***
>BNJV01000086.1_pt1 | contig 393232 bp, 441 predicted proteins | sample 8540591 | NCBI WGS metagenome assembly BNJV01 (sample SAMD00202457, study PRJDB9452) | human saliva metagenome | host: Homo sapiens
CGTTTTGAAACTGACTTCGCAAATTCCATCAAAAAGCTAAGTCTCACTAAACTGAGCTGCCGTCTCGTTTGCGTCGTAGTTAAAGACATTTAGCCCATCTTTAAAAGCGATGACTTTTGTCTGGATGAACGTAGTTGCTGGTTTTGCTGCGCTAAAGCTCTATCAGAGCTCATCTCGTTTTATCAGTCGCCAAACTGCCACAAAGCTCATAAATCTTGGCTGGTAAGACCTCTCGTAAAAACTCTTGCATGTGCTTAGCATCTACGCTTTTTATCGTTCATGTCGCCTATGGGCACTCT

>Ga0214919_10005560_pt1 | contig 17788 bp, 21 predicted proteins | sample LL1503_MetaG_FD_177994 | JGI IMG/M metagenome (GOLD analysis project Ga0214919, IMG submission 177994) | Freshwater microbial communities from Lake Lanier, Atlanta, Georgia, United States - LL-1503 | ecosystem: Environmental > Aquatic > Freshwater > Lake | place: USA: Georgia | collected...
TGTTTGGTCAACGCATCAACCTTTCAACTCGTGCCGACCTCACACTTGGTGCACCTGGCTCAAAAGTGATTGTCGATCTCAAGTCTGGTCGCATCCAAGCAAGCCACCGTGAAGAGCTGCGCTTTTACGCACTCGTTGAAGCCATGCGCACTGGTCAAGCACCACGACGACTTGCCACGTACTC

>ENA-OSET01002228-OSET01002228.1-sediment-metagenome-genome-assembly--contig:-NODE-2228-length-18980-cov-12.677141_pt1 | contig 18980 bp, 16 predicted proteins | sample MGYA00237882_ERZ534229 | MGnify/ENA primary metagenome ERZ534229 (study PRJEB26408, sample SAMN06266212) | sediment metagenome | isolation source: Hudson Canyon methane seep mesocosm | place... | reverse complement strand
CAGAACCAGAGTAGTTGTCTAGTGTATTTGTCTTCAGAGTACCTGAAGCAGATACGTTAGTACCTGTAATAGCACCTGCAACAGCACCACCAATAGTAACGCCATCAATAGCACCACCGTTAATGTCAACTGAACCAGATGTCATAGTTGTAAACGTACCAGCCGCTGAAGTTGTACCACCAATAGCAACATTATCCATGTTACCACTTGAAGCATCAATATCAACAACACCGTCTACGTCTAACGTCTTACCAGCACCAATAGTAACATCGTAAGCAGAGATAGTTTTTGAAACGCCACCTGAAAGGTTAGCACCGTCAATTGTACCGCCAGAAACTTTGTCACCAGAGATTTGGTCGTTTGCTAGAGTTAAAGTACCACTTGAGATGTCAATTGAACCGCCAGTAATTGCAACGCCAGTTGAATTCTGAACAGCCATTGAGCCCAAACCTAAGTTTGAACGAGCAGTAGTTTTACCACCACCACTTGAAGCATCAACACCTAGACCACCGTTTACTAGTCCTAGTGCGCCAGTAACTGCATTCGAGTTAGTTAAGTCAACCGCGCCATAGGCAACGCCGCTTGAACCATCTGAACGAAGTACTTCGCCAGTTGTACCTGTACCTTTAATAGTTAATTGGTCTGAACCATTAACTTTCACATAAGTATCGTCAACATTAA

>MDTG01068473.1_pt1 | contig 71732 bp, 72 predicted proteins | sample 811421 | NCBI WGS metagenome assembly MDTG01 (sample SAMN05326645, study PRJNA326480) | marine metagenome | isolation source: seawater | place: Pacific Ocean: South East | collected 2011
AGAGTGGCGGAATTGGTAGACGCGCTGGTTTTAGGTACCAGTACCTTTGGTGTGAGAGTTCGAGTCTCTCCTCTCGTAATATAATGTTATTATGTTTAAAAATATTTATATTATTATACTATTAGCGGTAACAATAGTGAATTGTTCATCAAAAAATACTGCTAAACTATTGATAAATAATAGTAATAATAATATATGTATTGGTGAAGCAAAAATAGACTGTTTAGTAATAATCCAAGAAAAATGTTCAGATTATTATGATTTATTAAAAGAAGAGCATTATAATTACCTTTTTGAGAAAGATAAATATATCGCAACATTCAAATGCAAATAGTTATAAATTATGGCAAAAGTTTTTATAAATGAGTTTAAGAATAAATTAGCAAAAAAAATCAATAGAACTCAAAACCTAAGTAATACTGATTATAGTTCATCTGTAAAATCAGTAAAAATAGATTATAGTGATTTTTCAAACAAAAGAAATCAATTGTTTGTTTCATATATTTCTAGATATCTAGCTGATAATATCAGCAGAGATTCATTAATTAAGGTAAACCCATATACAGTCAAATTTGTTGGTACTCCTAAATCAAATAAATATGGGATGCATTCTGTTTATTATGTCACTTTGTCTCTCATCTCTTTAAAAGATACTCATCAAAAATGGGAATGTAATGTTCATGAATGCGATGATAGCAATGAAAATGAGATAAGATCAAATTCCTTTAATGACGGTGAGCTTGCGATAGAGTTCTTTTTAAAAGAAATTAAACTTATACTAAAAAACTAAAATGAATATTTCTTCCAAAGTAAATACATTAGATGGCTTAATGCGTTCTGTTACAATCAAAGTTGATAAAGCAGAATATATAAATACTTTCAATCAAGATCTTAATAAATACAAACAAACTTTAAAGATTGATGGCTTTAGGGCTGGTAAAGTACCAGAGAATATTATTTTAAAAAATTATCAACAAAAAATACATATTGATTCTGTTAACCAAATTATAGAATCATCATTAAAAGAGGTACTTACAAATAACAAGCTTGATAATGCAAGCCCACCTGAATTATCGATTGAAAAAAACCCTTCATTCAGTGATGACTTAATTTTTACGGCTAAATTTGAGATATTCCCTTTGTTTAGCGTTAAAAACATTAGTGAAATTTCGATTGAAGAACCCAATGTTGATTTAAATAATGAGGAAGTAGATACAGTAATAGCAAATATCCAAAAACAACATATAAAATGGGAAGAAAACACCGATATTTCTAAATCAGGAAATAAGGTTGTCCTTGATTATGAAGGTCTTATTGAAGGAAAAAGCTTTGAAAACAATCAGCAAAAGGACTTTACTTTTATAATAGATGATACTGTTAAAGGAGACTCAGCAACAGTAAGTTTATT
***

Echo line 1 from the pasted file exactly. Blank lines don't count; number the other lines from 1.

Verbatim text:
>BNJV01000086.1_pt1 | contig 393232 bp, 441 predicted proteins | sample 8540591 | NCBI WGS metagenome assembly BNJV01 (sample SAMD00202457, study PRJDB9452) | human saliva metagenome | host: Homo sapiens